The way to interpret this is that tetris is unplayable in the absolute worst case of bad luck, but that it is strangely nicely tuned so that it is winnable in a statistical sense -- for

a while.But even if it doesn't speed up too much, eventually you'll run into a statistical streak of bad luck with just the wrong pieces, and you will lose! Guaranteed.

Alexey was a friend of a friend at the time, and I mentioned this result to him. He said he was not at all surprised, but didn't say much else about it.

## So that's why... (Score:3, Funny)

[self duck];

F-bacher

## I wonder... (Score:2, Funny)

## man... that is so not fair (Score:4, Funny)

MIT kids do research in TETRIS.

wtf? tell me again why MIT is one of the best engineering school again?

oh wait... i just got it.

## Online Tetris tournaments (Score:4, Informative)

The nice part: you bet real money. If you are somewhat good you can make some cash. I really made 25$,around 37$CDN. I stopped since it was too hard to win when I was classified as "intermediate" and I was loosing all my earnings I won "newbie".

Try it at your own risk.. Very addictive. You get 5$ free when you join. Everything is VeriSign Certified.

## Re:Online Tetris tournaments (Score:3, Funny)

"If you are good at tetris you can play online tournaments at Worldwinner.com [worldwinner.com] against an or some opponents.

The nice part: you bet real money. If you are somewhat good you can make some cash."

Maybe the MIT dudes should have known about this...

They could have made their Tetris simulator pay for

their research project and more.

## I was doing home-work the whole time. (Score:3, Funny)

You'd be amazed at some of the Heuristics you have to use at Level 10!

## NOW I'VE GOT MY EXCUSE! (Score:5, Interesting)

Interesting thing about NP-hard stuff, though, especially when it comes to things like video games. There are a group of techniques that work to solve NP-hard problems SOME of the time based around searching. Because there are multiple winning solutions for Tetris, and there is are several quite obvious heuristics to aid in the search (such as planning so that you leave indentations that will fit the next piece(s), and attempting to fill lower lines before higher ones), it's probably still solvable in polynomial time MOST of the time.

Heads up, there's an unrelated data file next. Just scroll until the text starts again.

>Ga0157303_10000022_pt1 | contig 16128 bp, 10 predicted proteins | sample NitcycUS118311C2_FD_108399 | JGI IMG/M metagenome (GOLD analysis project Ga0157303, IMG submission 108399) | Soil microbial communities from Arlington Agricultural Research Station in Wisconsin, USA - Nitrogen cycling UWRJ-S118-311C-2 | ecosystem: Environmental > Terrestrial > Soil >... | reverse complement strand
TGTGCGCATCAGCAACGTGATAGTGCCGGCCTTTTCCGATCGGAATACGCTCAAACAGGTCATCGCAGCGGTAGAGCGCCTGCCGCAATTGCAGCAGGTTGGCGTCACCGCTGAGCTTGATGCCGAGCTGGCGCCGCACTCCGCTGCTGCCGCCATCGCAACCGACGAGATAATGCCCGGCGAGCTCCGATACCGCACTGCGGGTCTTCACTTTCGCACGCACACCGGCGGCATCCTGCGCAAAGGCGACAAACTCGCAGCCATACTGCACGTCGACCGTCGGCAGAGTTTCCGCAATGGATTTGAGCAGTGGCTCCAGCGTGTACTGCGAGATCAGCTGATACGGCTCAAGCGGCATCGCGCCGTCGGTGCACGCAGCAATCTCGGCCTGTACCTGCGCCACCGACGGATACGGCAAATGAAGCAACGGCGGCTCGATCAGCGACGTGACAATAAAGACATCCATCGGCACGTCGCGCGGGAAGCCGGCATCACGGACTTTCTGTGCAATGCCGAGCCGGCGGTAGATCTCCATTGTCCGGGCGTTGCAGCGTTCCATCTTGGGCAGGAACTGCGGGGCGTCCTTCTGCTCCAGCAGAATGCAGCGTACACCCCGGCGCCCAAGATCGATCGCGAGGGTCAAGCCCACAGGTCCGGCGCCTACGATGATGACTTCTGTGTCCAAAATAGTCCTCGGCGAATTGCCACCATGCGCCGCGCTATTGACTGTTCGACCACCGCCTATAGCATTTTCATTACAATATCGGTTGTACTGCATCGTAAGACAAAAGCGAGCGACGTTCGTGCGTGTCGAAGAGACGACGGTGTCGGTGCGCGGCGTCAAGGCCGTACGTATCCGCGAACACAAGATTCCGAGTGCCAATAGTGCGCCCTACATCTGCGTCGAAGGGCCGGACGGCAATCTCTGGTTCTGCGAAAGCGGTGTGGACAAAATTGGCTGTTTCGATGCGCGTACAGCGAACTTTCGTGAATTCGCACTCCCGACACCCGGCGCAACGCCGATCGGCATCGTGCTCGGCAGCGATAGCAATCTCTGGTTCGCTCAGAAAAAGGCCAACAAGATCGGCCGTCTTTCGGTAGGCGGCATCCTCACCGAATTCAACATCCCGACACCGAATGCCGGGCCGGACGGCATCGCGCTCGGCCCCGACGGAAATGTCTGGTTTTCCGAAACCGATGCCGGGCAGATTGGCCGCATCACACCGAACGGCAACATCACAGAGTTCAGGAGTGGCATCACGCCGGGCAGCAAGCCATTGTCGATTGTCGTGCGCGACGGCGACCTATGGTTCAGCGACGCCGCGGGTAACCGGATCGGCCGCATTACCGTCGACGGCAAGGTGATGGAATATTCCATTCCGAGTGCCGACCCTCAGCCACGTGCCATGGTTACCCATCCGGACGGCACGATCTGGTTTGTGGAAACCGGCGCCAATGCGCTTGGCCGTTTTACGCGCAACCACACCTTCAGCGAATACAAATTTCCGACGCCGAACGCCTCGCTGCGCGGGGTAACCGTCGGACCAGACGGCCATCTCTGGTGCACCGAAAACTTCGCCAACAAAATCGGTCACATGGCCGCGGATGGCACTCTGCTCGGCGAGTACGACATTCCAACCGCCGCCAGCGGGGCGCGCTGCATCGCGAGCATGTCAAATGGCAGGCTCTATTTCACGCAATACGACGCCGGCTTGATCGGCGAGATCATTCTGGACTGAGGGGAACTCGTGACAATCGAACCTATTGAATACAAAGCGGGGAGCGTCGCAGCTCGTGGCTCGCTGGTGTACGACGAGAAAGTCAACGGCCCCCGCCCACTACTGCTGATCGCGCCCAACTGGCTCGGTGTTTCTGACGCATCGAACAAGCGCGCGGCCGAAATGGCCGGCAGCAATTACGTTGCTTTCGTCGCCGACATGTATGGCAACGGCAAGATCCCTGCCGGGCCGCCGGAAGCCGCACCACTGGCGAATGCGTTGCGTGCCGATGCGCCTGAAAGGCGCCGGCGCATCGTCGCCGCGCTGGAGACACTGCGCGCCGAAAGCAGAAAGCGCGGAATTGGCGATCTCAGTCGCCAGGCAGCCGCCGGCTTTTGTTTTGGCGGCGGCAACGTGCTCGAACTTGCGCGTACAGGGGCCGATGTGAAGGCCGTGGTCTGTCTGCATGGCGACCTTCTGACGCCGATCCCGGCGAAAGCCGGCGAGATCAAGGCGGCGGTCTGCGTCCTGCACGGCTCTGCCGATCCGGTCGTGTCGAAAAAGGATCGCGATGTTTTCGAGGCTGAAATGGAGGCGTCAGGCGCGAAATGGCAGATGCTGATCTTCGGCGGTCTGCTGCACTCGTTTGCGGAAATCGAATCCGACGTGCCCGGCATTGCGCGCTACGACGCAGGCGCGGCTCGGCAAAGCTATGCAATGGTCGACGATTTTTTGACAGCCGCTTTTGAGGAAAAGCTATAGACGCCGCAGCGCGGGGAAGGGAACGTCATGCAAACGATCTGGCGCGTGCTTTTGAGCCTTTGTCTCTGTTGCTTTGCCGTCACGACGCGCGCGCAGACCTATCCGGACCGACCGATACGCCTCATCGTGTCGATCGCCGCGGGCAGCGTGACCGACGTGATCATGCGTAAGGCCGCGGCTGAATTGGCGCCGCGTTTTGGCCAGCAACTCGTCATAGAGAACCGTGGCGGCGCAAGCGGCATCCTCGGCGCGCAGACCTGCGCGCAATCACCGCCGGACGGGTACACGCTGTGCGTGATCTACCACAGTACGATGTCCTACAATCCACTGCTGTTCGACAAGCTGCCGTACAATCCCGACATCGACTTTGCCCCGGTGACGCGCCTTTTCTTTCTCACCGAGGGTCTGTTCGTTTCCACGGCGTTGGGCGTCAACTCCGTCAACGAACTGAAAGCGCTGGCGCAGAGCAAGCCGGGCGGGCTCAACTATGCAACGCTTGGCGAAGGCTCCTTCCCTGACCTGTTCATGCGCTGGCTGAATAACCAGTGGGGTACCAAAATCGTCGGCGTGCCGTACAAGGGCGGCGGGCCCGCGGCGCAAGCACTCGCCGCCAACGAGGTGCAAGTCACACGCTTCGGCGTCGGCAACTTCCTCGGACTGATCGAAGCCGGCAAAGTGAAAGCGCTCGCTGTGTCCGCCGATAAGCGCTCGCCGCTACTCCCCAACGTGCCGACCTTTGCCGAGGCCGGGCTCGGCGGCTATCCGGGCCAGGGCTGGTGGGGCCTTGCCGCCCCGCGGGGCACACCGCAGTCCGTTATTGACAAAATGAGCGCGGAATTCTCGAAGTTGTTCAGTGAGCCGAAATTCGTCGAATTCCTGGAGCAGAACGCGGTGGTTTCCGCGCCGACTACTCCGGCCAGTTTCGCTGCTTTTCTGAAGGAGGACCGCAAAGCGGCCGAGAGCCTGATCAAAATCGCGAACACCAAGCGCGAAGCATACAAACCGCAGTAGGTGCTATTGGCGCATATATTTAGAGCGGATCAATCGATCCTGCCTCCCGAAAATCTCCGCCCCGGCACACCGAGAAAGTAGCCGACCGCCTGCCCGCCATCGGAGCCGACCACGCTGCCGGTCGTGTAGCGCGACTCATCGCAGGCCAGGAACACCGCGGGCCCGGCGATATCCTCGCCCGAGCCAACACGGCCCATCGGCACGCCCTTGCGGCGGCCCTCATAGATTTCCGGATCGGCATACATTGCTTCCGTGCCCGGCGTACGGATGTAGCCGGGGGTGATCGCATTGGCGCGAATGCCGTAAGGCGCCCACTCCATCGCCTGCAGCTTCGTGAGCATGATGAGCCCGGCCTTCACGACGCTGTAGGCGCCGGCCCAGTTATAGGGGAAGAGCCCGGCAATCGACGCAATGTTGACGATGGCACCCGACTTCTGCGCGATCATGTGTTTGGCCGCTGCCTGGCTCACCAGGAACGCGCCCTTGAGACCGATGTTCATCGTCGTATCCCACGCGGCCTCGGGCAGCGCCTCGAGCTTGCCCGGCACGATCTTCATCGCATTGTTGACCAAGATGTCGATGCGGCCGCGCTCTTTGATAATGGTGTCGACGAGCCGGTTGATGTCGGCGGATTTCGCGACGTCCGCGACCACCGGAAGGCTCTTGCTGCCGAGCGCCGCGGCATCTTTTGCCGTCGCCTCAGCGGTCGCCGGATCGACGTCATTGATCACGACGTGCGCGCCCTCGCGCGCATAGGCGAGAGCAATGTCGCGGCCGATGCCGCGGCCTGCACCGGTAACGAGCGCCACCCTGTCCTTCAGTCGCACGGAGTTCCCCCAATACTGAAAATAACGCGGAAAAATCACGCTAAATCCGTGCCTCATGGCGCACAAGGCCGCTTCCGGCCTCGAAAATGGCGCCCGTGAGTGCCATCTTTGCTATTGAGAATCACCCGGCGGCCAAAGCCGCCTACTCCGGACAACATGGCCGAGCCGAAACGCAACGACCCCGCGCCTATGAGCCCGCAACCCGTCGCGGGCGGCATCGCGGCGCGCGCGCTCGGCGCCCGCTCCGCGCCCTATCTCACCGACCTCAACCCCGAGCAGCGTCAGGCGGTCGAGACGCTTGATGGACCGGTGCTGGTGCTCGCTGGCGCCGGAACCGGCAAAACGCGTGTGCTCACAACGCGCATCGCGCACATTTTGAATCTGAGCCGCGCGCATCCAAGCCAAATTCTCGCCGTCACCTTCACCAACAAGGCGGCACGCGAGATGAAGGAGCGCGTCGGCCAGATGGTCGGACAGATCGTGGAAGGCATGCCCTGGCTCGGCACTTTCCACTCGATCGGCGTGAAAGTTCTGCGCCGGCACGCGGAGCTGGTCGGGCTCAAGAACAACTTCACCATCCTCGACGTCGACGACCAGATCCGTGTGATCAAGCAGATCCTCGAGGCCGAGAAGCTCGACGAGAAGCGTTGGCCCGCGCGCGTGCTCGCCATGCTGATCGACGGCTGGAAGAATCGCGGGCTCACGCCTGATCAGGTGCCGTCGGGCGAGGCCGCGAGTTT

Of course, solvable is relative. The optimal solution (highest score) for a finite number of moves cannot be proven without trying all combinations of states, but to simply finish, there are lots of solutions.

## My theory (Score:5, Funny)

## Re:My theory (Score:2)

if it just released that damn 1x4 brick when you need it3 buddies of mine and I spent many hours playing tetris, especially the Versus mode on the SNES version. When we needed a piece, we would say "why don't they give me what I need!" or "they know they are screwing me over, i need a line!" The point being we assumed there was some committee ("they") inside the game, or possibly we were referring to the group that made the game, that was not giving the right pieces at the right time. The "they" became a running joke...

God what a pointless story.... I guess you had to be there.

## Re:My theory (Score:3, Funny)

## memory optimization (Score:2, Interesting)